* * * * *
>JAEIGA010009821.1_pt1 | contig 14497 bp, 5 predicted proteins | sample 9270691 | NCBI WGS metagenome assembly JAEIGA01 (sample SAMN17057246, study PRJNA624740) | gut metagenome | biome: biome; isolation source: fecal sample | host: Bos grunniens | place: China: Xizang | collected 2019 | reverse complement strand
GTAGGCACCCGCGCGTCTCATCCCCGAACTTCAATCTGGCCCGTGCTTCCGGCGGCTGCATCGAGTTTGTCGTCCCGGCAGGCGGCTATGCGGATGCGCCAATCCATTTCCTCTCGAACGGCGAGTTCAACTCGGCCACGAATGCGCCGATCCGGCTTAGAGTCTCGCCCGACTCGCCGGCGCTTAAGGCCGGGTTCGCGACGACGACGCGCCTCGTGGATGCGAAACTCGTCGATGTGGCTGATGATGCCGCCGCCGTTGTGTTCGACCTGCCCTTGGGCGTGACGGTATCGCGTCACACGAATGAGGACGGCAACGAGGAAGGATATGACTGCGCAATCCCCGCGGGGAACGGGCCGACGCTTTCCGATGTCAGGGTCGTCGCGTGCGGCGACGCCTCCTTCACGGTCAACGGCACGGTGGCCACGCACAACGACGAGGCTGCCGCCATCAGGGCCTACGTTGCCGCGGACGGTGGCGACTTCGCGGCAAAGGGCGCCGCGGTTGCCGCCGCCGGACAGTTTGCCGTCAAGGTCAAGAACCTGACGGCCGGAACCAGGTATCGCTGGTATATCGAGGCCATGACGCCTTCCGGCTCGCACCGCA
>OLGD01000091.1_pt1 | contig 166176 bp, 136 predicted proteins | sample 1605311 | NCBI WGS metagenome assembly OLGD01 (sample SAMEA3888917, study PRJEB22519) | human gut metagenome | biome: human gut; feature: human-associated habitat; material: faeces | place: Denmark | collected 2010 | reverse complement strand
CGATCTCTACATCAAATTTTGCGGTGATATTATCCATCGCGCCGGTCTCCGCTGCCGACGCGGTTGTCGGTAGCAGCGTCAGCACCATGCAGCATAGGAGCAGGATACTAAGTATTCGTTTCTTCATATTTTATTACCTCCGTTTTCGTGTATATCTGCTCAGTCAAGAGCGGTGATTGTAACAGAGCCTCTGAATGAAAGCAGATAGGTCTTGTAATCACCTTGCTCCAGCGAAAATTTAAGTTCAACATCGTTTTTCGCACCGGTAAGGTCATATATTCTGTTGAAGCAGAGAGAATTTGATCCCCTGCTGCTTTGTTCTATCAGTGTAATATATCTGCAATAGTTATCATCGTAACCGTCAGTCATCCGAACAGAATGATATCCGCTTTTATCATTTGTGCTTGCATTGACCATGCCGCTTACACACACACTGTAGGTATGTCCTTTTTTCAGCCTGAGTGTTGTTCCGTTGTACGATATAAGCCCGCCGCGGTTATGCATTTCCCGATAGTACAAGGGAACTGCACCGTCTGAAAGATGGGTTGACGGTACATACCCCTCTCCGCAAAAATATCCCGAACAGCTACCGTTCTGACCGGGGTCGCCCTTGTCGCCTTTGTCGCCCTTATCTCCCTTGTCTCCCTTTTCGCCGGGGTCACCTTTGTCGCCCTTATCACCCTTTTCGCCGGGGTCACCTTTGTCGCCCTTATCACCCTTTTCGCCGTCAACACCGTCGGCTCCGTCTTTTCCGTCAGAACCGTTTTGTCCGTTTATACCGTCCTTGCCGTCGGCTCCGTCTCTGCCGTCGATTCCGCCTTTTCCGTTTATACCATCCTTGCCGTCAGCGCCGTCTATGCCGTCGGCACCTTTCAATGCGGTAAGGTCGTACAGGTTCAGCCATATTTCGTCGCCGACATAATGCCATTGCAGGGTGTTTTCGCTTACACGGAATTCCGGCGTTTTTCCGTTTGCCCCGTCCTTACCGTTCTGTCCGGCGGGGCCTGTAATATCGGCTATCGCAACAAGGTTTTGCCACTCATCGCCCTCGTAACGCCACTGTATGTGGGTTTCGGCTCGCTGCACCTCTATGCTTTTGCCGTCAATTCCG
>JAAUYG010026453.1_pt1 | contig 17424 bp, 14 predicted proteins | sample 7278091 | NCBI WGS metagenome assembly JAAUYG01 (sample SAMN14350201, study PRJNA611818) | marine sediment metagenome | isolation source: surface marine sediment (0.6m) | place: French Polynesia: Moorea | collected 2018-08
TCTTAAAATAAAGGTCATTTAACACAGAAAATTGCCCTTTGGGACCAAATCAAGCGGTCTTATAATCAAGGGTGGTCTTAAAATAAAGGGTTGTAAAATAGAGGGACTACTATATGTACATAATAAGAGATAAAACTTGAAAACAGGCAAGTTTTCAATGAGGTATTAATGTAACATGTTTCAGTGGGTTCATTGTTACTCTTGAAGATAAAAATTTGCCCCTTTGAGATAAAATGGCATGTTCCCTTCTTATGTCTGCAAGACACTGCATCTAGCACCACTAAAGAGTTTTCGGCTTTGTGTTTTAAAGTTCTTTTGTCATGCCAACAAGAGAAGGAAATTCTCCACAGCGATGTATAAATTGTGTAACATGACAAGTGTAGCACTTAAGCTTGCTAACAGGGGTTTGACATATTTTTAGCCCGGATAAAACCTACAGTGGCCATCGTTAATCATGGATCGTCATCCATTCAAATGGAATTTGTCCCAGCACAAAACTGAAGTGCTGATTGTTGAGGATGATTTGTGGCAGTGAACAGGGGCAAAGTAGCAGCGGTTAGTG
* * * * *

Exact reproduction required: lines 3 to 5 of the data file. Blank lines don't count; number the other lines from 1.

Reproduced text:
>OLGD01000091.1_pt1 | contig 166176 bp, 136 predicted proteins | sample 1605311 | NCBI WGS metagenome assembly OLGD01 (sample SAMEA3888917, study PRJEB22519) | human gut metagenome | biome: human gut; feature: human-associated habitat; material: faeces | place: Denmark | collected 2010 | reverse complement strand
CGATCTCTACATCAAATTTTGCGGTGATATTATCCATCGCGCCGGTCTCCGCTGCCGACGCGGTTGTCGGTAGCAGCGTCAGCACCATGCAGCATAGGAGCAGGATACTAAGTATTCGTTTCTTCATATTTTATTACCTCCGTTTTCGTGTATATCTGCTCAGTCAAGAGCGGTGATTGTAACAGAGCCTCTGAATGAAAGCAGATAGGTCTTGTAATCACCTTGCTCCAGCGAAAATTTAAGTTCAACATCGTTTTTCGCACCGGTAAGGTCATATATTCTGTTGAAGCAGAGAGAATTTGATCCCCTGCTGCTTTGTTCTATCAGTGTAATATATCTGCAATAGTTATCATCGTAACCGTCAGTCATCCGAACAGAATGATATCCGCTTTTATCATTTGTGCTTGCATTGACCATGCCGCTTACACACACACTGTAGGTATGTCCTTTTTTCAGCCTGAGTGTTGTTCCGTTGTACGATATAAGCCCGCCGCGGTTATGCATTTCCCGATAGTACAAGGGAACTGCACCGTCTGAAAGATGGGTTGACGGTACATACCCCTCTCCGCAAAAATATCCCGAACAGCTACCGTTCTGACCGGGGTCGCCCTTGTCGCCTTTGTCGCCCTTATCTCCCTTGTCTCCCTTTTCGCCGGGGTCACCTTTGTCGCCCTTATCACCCTTTTCGCCGGGGTCACCTTTGTCGCCCTTATCACCCTTTTCGCCGTCAACACCGTCGGCTCCGTCTTTTCCGTCAGAACCGTTTTGTCCGTTTATACCGTCCTTGCCGTCGGCTCCGTCTCTGCCGTCGATTCCGCCTTTTCCGTTTATACCATCCTTGCCGTCAGCGCCGTCTATGCCGTCGGCACCTTTCAATGCGGTAAGGTCGTACAGGTTCAGCCATATTTCGTCGCCGACATAATGCCATTGCAGGGTGTTTTCGCTTACACGGAATTCCGGCGTTTTTCCGTTTGCCCCGTCCTTACCGTTCTGTCCGGCGGGGCCTGTAATATCGGCTATCGCAACAAGGTTTTGCCACTCATCGCCCTCGTAACGCCACTGTATGTGGGTTTCGGCTCGCTGCACCTCTATGCTTTTGCCGTCAATTCCG
>JAAUYG010026453.1_pt1 | contig 17424 bp, 14 predicted proteins | sample 7278091 | NCBI WGS metagenome assembly JAAUYG01 (sample SAMN14350201, study PRJNA611818) | marine sediment metagenome | isolation source: surface marine sediment (0.6m) | place: French Polynesia: Moorea | collected 2018-08